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Dietary fat intake and risk of epithelial ovarian cancer in the European Prospective Investigation into Cancer and Nutrition.

Author:
  • Melissa A Merritt
  • Elio Riboli
  • Elisabete Weiderpass
  • Konstantinos K Tsilidis
  • Kim Overvad
  • Anne Tjønneland
  • Louise Hansen
  • Laure Dossus
  • Guy Fagherazzi
  • Laura Baglietto
  • Renée T Fortner
  • Jennifer Ose
  • Annika Steffen
  • Heiner Boeing
  • Antonia Trichopoulou
  • Dimitrios Trichopoulos
  • Pagona Lagiou
  • Giovanna Masala
  • Sabina Sieri
  • Amalia Mattiello
  • Rosario Tumino
  • Carlotta Sacerdote
  • H B As Bueno-de-Mesquita
  • N Charlotte Onland-Moret
  • Petra H Peeters
  • Anette Hjartåker
  • Inger Torhild Gram
  • J Ramón Quirós
  • Mireia Obón-Santacana
  • Esther Molina-Montes
  • José María Huerta Castaño
  • Eva Ardanaz
  • Saioa Chamosa
  • Emily Sonestedt
  • Annika Idahl
  • Eva Lundin
  • Kay-Tee Khaw
  • Nicholas Wareham
  • Ruth C Travis
  • Sabina Rinaldi
  • Isabelle Romieu
  • Veronique Chajes
  • Marc J Gunter
Publishing year: 2014
Language: English
Pages: 528-537
Publication/Series: Cancer Epidemiology
Volume: 38
Issue: 5
Document type: Journal article
Publisher: Elsevier

Abstract english

There are inconsistent and limited data available to assess the relationship between fat intake and risk of epithelial ovarian cancer (EOC). We examined the consumption of total fat, fat sources and fat subtypes in relation to risk of EOC and its major histologic subtypes in the European Prospective Investigation into Cancer and Nutrition which includes incident invasive (n=1095) and borderline (n=96) EOC. Cox proportional hazards regression was used to estimate hazard ratios (HRs) and 95% confidence intervals (CIs). In multivariate models, we observed no association with consumption of total fat, animal or plant fat, saturated fat, cholesterol, monounsaturated fat, or fatty fish and risk of invasive EOC. There was, however, an increased risk of invasive EOC in the highest category of intake (Quartile 4 vs. Quartile 1) of polyunsaturated fat (HR=1.22, 95% CI=1.02-1.48, Ptrend=0.02). We did not observe heterogeneity in the risk associations in comparisons of serous and endometrioid histologic subtypes. This study does not support an etiological role for total fat intake in relation to EOC risk; however, based on observations of a positive association between intake of polyunsaturated fat and invasive EOC risk in the current and previous studies, this fat subtype warrants further investigation to determine its potential role in EOC development.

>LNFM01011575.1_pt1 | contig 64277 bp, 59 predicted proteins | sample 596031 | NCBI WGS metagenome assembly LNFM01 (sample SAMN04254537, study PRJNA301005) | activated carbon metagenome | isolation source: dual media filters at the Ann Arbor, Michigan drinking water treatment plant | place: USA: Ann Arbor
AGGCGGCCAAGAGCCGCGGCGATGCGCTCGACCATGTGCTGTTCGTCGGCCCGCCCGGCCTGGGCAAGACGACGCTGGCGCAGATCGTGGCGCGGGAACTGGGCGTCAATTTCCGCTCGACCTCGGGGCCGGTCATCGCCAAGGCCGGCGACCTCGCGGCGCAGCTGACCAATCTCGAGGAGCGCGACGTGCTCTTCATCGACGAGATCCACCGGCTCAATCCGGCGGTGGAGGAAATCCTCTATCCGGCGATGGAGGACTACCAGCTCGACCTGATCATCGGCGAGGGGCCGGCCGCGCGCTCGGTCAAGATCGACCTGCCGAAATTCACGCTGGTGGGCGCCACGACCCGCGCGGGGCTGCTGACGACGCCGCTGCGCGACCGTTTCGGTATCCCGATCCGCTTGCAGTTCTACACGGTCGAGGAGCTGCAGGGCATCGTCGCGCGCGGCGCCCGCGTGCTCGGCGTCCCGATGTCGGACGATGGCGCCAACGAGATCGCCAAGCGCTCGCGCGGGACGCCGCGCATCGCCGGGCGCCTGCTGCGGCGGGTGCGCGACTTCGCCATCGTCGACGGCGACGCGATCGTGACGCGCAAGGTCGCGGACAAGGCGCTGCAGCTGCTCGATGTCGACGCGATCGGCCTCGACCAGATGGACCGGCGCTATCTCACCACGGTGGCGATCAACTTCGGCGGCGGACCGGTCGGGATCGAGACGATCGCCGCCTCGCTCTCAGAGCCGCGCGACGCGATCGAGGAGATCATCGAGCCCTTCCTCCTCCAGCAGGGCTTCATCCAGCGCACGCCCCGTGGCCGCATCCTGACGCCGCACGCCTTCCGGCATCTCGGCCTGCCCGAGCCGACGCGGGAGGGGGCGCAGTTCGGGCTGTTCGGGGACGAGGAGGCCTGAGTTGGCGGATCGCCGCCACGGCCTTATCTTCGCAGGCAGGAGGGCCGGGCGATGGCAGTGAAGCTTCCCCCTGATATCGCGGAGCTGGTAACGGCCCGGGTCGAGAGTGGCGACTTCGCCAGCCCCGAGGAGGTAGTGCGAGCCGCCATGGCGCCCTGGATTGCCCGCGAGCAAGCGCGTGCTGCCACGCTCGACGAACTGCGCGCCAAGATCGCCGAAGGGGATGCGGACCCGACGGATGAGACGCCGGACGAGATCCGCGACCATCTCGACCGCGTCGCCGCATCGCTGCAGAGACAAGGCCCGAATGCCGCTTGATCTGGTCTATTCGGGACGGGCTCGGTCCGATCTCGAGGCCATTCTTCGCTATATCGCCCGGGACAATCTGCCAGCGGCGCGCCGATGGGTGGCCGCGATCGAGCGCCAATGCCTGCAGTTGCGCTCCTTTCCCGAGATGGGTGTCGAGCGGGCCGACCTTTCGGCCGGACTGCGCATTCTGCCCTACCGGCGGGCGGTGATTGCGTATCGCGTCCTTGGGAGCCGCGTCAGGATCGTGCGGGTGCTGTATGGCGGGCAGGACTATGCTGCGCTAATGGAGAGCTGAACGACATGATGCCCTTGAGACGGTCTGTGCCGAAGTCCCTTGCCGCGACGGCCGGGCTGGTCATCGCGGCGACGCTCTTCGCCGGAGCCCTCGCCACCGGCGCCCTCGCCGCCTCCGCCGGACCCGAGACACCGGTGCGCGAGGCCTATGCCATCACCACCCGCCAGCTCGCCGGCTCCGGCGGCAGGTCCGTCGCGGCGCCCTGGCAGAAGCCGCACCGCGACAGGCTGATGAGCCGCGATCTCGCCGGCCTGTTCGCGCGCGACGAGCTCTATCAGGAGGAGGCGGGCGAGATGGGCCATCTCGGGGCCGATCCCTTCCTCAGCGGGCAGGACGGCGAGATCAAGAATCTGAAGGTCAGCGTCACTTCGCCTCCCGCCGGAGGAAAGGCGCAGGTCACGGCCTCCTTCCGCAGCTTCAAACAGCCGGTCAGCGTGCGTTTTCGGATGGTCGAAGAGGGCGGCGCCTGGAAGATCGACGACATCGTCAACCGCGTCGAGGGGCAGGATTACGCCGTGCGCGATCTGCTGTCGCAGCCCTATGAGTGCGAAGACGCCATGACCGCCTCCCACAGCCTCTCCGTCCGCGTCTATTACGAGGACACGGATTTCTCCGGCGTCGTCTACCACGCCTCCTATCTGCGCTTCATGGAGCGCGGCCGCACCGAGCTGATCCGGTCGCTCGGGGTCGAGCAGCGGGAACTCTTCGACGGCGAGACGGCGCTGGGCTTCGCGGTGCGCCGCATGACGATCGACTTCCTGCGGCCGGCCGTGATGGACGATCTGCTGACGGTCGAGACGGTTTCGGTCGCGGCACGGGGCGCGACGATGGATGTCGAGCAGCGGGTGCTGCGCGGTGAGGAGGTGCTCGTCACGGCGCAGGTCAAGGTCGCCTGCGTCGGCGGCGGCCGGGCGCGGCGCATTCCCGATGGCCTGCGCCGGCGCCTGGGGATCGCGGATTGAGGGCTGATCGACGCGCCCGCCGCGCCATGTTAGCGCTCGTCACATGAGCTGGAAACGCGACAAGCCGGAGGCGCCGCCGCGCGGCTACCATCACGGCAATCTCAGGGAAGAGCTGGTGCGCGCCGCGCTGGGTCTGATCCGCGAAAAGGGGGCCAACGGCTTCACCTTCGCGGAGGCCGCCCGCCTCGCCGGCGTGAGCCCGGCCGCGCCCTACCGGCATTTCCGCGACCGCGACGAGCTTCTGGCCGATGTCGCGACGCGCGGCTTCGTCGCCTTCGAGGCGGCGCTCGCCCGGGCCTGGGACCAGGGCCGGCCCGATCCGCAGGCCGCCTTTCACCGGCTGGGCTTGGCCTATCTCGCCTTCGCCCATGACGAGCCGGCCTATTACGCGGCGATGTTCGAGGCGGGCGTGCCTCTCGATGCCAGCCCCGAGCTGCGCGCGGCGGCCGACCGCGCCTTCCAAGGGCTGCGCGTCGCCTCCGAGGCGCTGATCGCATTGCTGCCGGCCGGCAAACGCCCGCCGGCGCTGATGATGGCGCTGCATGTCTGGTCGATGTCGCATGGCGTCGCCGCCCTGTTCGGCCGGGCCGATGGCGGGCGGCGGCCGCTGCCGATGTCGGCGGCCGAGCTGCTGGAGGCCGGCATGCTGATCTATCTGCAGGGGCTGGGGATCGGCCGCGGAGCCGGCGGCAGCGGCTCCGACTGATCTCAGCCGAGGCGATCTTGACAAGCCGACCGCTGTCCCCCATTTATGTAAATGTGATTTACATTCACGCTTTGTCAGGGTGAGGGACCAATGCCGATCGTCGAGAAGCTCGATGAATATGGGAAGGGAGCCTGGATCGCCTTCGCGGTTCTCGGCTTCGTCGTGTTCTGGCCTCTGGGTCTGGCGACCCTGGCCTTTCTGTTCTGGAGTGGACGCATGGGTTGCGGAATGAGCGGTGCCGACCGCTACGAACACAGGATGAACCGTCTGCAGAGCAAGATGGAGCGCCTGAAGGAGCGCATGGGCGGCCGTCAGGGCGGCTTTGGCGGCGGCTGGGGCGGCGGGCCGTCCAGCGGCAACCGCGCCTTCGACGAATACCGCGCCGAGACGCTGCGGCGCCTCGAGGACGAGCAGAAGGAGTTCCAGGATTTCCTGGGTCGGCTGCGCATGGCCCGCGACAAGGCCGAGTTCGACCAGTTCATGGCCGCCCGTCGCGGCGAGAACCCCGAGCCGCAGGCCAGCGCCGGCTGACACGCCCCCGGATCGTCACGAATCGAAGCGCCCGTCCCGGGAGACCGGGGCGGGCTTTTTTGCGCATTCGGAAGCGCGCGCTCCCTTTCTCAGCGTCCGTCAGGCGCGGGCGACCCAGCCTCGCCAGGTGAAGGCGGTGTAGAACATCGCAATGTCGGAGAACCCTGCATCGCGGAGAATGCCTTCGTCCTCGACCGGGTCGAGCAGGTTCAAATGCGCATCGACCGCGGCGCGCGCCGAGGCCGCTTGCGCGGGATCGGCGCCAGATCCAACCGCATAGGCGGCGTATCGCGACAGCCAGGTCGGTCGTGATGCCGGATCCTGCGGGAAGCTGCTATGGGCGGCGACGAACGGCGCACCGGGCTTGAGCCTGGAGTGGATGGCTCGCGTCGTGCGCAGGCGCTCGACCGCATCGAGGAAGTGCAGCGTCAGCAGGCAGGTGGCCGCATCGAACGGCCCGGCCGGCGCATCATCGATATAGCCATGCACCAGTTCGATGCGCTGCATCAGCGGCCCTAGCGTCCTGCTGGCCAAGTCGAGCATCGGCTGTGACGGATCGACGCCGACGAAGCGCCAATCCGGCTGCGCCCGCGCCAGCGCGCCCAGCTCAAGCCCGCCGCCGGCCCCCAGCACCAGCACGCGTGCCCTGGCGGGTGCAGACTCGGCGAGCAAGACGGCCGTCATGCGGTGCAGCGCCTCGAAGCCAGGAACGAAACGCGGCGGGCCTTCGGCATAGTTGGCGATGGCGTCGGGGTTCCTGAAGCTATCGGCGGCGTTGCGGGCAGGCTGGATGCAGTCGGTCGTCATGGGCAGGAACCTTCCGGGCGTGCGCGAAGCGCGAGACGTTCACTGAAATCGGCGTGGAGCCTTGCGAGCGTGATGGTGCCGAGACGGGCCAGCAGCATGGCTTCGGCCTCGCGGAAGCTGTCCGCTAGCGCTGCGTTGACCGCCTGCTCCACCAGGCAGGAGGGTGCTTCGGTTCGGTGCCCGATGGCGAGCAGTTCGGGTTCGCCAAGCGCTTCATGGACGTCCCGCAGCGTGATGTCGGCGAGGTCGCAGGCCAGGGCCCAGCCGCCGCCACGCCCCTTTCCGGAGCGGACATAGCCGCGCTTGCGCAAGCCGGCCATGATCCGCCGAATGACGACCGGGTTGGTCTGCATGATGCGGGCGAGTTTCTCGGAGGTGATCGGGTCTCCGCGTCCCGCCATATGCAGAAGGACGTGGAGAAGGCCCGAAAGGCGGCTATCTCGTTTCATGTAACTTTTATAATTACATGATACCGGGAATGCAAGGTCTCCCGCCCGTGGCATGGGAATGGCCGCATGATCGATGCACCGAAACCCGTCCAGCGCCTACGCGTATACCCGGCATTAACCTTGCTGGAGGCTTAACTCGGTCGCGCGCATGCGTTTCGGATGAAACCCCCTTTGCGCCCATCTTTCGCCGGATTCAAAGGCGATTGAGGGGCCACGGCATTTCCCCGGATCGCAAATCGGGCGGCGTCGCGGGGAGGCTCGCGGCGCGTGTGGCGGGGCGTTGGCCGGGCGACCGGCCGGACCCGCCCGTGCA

Keywords

  • Cancer and Oncology

Other

Published
  • Diabetes - Cardiovascular Disease
  • ISSN: 1877-7821
Emily Sonestedt
E-mail: emily [dot] sonestedt [at] med [dot] lu [dot] se

Associate senior lecturer

Nutrition Epidemiology

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+46 73 700 71 45

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Jan Waldenströms gata 35, CRC 60:13, Malmö

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